If it was my father I'd fix it up and give it to him -- parts and labor on me. If, as it sounds, you are not equipped to do the work yourself, and you want to sell it to your father, be sure he's aware that he's got to put in several hundred dollars above and beyond his son's "good deal" pricing before he'll be cruising the streets on this bike.
We're trying to figure it all out. My dad has a trek 1200 from 1987 that he restored, so he can do it. He's not wanting to take it for nothing, but if he has to restore it, we might give it to him with the understanding it goes back to my husband's family if he wants to get rid of it. My husband won't ride it, my dad will, and it shouldn't sit in a basement when his dad built it to be used. Btw, I'm his daughter.
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Old 02-29-24, 05:26 AM
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Originally Posted by frenchfry53
We're trying to figure it all out. My dad has a trek 1200 from 1987 that he restored, so he can do it. He's not wanting to take it for nothing, but if he has to restore it, we might give it to him with the understanding it goes back to my husband's family if he wants to get rid of it. My husband won't ride it, my dad will, and it shouldn't sit in a basement when his dad built it to be used. Btw, I'm his daughter.
Whoops -- sorry about the "son" assumption -- this list is predominately male.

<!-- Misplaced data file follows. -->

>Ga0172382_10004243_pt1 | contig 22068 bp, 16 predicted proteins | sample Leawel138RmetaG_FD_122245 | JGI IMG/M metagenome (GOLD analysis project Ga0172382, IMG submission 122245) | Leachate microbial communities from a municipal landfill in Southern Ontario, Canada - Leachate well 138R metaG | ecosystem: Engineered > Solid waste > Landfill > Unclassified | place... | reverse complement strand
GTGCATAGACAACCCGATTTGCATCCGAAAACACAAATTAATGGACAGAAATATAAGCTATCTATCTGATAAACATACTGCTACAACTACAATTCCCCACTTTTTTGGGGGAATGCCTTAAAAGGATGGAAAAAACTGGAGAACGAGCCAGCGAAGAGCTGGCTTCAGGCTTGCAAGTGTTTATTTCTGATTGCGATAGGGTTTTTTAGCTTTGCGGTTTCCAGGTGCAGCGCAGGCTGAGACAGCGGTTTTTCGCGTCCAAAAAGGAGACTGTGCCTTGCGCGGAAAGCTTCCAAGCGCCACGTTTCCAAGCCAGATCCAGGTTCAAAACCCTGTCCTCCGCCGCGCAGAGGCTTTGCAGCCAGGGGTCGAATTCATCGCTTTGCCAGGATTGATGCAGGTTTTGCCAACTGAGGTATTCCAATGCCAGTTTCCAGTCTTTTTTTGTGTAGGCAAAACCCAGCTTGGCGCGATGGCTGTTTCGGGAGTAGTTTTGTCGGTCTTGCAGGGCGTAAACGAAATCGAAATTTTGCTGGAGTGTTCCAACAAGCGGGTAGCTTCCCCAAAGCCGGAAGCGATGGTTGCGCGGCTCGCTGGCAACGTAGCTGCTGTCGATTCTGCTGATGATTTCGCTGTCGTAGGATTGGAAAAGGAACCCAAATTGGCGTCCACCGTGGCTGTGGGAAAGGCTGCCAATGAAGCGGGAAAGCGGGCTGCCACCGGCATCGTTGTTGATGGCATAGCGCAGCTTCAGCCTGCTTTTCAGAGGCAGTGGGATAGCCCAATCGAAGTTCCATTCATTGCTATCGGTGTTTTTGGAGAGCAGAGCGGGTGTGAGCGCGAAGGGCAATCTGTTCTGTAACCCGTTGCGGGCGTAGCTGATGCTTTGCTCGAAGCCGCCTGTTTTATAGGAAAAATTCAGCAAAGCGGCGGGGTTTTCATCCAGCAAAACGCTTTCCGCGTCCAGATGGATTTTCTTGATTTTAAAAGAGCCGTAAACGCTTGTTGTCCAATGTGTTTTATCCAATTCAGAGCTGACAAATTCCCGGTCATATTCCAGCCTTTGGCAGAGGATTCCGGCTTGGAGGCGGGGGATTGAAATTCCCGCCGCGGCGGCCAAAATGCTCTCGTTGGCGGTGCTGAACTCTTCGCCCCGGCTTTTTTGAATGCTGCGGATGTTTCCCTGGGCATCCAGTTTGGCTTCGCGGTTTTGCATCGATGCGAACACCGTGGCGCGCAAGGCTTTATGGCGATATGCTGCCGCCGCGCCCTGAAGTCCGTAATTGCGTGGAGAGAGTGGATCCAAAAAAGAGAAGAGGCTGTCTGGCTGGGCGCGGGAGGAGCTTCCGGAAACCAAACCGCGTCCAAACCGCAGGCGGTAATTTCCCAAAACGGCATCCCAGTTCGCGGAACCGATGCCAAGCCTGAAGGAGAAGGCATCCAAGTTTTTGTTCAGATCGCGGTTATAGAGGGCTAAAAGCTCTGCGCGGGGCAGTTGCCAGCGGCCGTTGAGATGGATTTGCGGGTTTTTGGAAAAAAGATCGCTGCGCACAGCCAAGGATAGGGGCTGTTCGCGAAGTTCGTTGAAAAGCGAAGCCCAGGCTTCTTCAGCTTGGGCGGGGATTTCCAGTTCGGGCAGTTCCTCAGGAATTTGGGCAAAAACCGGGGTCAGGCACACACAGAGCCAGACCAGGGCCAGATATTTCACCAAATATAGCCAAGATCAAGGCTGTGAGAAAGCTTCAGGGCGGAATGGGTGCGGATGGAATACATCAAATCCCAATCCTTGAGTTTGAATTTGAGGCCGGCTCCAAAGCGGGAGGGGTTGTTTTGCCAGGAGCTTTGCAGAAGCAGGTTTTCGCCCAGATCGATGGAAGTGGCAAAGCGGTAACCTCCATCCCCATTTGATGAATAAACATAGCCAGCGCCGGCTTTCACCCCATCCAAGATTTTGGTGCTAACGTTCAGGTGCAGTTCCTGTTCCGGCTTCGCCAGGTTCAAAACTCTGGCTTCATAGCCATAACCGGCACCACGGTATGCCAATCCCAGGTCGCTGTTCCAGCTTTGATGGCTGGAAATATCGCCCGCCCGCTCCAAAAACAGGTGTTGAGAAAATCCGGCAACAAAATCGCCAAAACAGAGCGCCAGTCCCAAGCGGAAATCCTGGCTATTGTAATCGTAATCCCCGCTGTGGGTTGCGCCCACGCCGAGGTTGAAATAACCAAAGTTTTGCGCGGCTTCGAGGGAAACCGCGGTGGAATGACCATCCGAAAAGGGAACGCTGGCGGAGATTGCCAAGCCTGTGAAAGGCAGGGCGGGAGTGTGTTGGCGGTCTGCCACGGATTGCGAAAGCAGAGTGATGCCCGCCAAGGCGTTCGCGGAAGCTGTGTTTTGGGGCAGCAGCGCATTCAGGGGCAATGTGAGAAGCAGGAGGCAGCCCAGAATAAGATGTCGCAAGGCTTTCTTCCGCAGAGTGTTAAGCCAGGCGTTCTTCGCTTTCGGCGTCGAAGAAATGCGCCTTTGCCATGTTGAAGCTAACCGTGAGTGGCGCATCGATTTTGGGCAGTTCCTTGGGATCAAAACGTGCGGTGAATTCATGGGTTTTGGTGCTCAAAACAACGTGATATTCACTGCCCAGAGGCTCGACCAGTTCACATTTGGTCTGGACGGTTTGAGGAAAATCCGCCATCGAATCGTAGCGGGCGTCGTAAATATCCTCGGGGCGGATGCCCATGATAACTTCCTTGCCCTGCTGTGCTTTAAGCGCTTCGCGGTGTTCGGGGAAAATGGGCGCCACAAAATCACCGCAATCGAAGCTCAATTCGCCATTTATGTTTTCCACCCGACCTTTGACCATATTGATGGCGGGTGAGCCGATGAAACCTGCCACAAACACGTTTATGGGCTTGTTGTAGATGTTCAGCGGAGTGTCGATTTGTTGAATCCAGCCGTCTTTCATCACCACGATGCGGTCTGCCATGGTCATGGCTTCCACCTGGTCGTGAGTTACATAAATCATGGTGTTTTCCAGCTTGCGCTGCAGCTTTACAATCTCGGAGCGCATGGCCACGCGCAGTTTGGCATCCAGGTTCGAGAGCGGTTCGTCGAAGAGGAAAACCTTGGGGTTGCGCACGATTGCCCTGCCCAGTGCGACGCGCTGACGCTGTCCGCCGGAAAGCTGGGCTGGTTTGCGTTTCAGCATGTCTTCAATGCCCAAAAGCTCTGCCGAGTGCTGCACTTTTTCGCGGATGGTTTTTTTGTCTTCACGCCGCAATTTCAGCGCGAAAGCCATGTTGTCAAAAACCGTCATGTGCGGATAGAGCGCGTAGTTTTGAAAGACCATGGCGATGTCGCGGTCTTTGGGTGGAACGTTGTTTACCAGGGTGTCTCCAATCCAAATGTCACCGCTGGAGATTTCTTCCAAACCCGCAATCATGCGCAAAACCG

As it is not a really valuable collectable (it does have value in the $300-$500 range once fixed up) in my opinion giving it to him to restore with the understanding that he return it to your husband's family if/when he's done with it is a good plan. It will live on and be ridden and hopefully enjoyed. Good luck.
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Old 02-29-24, 07:53 AM
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Originally Posted by JulesCW
Whoops -- sorry about the "son" assumption -- this list is predominately male.

As it is not a really valuable collectable (it does have value in the $300-$500 range once fixed up) in my opinion giving it to him to restore with the understanding that he return it to your husband's family if/when he's done with it is a good plan. It will live on and be ridden and hopefully enjoyed. Good luck.
No worries! And thank you!
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Old 02-29-24, 07:56 AM
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In my area a bike like that would top out at about $500 and it would take a while to sell. Bikes that sell quickly are priced very low. It will take a fair amount of work to bring it back to its glory. The bike should be completely disassembled , polished , greased , and perhaps add new cables , brake blocks , and bar wrap. The tires , depending on age might need replacing . Old tires tend to fail at the worst time. I hope your father enjoys this bike , it should be a nice riding machine. Joe
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Old 02-29-24, 08:33 AM
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Originally Posted by frenchfry53
We're trying to figure that out. My dad doesn't want to take it for free.
Tell him he can buy you dinner.
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Old 02-29-24, 12:50 PM
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Originally Posted by Fahrenheit531
The Columbus Tretubi decal suggests a mid-tier frame in an uncommon color.
...this, mostly. I'm not sure at all about your frame, or its custom order history. But three main tubes Columbus in the 80's was mostly used on mid range bikes. They're solid riders, but they were sold for less money, because they cost less to produce. The mix of components is not unusual, given the history of your bicycle. But it further lowers resale value. (But they are all perfectly functional components.)

An example of a a three tubes Bianchi that was not a custom bicycle would be the Bianchi Nuovo Alloro.